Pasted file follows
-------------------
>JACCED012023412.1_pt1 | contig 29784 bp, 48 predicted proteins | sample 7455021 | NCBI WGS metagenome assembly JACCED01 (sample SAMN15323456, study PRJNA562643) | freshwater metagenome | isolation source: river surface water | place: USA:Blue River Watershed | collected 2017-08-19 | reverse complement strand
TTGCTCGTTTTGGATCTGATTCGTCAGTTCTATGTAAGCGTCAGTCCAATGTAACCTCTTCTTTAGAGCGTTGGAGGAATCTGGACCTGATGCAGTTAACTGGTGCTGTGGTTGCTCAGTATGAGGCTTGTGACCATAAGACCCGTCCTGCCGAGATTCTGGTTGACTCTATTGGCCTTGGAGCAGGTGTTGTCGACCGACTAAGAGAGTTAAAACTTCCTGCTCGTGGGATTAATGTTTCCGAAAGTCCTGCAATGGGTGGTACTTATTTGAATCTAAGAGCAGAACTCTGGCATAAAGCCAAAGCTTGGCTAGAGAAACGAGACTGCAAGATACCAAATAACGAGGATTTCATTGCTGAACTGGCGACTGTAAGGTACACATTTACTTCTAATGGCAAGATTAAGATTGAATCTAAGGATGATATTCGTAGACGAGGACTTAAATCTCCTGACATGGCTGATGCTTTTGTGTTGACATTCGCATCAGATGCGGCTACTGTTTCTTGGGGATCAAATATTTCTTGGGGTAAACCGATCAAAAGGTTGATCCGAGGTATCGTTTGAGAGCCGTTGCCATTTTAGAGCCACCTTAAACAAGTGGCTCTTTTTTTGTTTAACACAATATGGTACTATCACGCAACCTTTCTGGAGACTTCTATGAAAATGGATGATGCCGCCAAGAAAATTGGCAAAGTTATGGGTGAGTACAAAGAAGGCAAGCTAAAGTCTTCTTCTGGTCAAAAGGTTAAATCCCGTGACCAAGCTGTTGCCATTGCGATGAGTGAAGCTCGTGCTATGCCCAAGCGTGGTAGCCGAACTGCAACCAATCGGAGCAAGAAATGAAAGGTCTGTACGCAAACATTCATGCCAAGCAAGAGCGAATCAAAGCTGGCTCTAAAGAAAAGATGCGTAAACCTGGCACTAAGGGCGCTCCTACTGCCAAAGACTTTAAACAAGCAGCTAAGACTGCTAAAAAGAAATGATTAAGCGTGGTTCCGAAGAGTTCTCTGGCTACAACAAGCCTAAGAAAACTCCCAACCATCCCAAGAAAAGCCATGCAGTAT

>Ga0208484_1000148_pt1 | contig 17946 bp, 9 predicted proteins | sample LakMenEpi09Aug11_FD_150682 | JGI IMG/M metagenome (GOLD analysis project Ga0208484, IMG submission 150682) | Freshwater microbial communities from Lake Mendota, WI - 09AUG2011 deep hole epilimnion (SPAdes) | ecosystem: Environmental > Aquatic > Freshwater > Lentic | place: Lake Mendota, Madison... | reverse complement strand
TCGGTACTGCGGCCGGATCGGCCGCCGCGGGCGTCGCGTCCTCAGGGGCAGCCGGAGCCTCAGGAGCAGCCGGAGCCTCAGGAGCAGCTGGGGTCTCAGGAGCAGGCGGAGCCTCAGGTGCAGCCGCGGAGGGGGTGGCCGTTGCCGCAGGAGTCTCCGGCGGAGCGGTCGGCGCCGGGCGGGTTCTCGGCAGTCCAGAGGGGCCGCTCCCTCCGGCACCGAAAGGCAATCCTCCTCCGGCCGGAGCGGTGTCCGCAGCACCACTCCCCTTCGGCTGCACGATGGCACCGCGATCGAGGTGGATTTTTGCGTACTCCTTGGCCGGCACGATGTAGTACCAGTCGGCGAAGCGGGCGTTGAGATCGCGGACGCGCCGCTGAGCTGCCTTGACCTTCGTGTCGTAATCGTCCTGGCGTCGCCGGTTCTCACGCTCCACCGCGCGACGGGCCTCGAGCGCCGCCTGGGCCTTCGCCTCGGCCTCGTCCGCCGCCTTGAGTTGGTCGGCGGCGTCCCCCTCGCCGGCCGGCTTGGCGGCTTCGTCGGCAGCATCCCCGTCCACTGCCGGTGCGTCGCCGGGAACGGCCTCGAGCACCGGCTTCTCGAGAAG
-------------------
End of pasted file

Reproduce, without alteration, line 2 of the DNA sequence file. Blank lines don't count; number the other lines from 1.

TTGCTCGTTTTGGATCTGATTCGTCAGTTCTATGTAAGCGTCAGTCCAATGTAACCTCTTCTTTAGAGCGTTGGAGGAATCTGGACCTGATGCAGTTAACTGGTGCTGTGGTTGCTCAGTATGAGGCTTGTGACCATAAGACCCGTCCTGCCGAGATTCTGGTTGACTCTATTGGCCTTGGAGCAGGTGTTGTCGACCGACTAAGAGAGTTAAAACTTCCTGCTCGTGGGATTAATGTTTCCGAAAGTCCTGCAATGGGTGGTACTTATTTGAATCTAAGAGCAGAACTCTGGCATAAAGCCAAAGCTTGGCTAGAGAAACGAGACTGCAAGATACCAAATAACGAGGATTTCATTGCTGAACTGGCGACTGTAAGGTACACATTTACTTCTAATGGCAAGATTAAGATTGAATCTAAGGATGATATTCGTAGACGAGGACTTAAATCTCCTGACATGGCTGATGCTTTTGTGTTGACATTCGCATCAGATGCGGCTACTGTTTCTTGGGGATCAAATATTTCTTGGGGTAAACCGATCAAAAGGTTGATCCGAGGTATCGTTTGAGAGCCGTTGCCATTTTAGAGCCACCTTAAACAAGTGGCTCTTTTTTTGTTTAACACAATATGGTACTATCACGCAACCTTTCTGGAGACTTCTATGAAAATGGATGATGCCGCCAAGAAAATTGGCAAAGTTATGGGTGAGTACAAAGAAGGCAAGCTAAAGTCTTCTTCTGGTCAAAAGGTTAAATCCCGTGACCAAGCTGTTGCCATTGCGATGAGTGAAGCTCGTGCTATGCCCAAGCGTGGTAGCCGAACTGCAACCAATCGGAGCAAGAAATGAAAGGTCTGTACGCAAACATTCATGCCAAGCAAGAGCGAATCAAAGCTGGCTCTAAAGAAAAGATGCGTAAACCTGGCACTAAGGGCGCTCCTACTGCCAAAGACTTTAAACAAGCAGCTAAGACTGCTAAAAAGAAATGATTAAGCGTGGTTCCGAAGAGTTCTCTGGCTACAACAAGCCTAAGAAAACTCCCAACCATCCCAAGAAAAGCCATGCAGTAT